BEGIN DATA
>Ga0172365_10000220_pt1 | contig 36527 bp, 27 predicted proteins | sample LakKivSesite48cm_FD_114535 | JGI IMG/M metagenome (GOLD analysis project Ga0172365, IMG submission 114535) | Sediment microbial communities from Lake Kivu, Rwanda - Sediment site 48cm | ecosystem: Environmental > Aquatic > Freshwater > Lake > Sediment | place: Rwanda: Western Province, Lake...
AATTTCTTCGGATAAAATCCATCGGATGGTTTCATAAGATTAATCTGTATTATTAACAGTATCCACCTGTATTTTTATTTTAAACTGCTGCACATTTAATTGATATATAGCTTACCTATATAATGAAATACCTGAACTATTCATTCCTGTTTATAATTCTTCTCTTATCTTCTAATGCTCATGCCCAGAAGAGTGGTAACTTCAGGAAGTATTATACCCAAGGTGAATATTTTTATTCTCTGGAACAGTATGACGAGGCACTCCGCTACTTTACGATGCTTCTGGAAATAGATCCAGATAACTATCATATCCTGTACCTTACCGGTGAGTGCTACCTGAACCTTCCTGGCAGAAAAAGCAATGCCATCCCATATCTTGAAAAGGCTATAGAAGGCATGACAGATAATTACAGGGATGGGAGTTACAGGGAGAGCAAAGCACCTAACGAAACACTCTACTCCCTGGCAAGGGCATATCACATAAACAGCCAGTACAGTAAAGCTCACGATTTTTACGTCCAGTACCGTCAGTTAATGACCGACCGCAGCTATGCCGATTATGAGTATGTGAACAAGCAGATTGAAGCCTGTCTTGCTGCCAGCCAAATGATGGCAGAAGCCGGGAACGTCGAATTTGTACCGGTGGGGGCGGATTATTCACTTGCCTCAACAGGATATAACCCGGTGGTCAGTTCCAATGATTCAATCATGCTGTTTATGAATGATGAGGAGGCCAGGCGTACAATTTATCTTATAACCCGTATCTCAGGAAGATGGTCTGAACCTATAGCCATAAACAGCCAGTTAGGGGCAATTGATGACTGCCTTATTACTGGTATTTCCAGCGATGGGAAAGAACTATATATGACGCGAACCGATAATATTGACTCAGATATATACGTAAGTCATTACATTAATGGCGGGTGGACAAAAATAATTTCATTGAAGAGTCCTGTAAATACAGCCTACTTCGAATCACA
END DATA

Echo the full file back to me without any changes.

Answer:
>Ga0172365_10000220_pt1 | contig 36527 bp, 27 predicted proteins | sample LakKivSesite48cm_FD_114535 | JGI IMG/M metagenome (GOLD analysis project Ga0172365, IMG submission 114535) | Sediment microbial communities from Lake Kivu, Rwanda - Sediment site 48cm | ecosystem: Environmental > Aquatic > Freshwater > Lake > Sediment | place: Rwanda: Western Province, Lake...
AATTTCTTCGGATAAAATCCATCGGATGGTTTCATAAGATTAATCTGTATTATTAACAGTATCCACCTGTATTTTTATTTTAAACTGCTGCACATTTAATTGATATATAGCTTACCTATATAATGAAATACCTGAACTATTCATTCCTGTTTATAATTCTTCTCTTATCTTCTAATGCTCATGCCCAGAAGAGTGGTAACTTCAGGAAGTATTATACCCAAGGTGAATATTTTTATTCTCTGGAACAGTATGACGAGGCACTCCGCTACTTTACGATGCTTCTGGAAATAGATCCAGATAACTATCATATCCTGTACCTTACCGGTGAGTGCTACCTGAACCTTCCTGGCAGAAAAAGCAATGCCATCCCATATCTTGAAAAGGCTATAGAAGGCATGACAGATAATTACAGGGATGGGAGTTACAGGGAGAGCAAAGCACCTAACGAAACACTCTACTCCCTGGCAAGGGCATATCACATAAACAGCCAGTACAGTAAAGCTCACGATTTTTACGTCCAGTACCGTCAGTTAATGACCGACCGCAGCTATGCCGATTATGAGTATGTGAACAAGCAGATTGAAGCCTGTCTTGCTGCCAGCCAAATGATGGCAGAAGCCGGGAACGTCGAATTTGTACCGGTGGGGGCGGATTATTCACTTGCCTCAACAGGATATAACCCGGTGGTCAGTTCCAATGATTCAATCATGCTGTTTATGAATGATGAGGAGGCCAGGCGTACAATTTATCTTATAACCCGTATCTCAGGAAGATGGTCTGAACCTATAGCCATAAACAGCCAGTTAGGGGCAATTGATGACTGCCTTATTACTGGTATTTCCAGCGATGGGAAAGAACTATATATGACGCGAACCGATAATATTGACTCAGATATATACGTAAGTCATTACATTAATGGCGGGTGGACAAAAATAATTTCATTGAAGAGTCCTGTAAATACAGCCTACTTCGAATCACA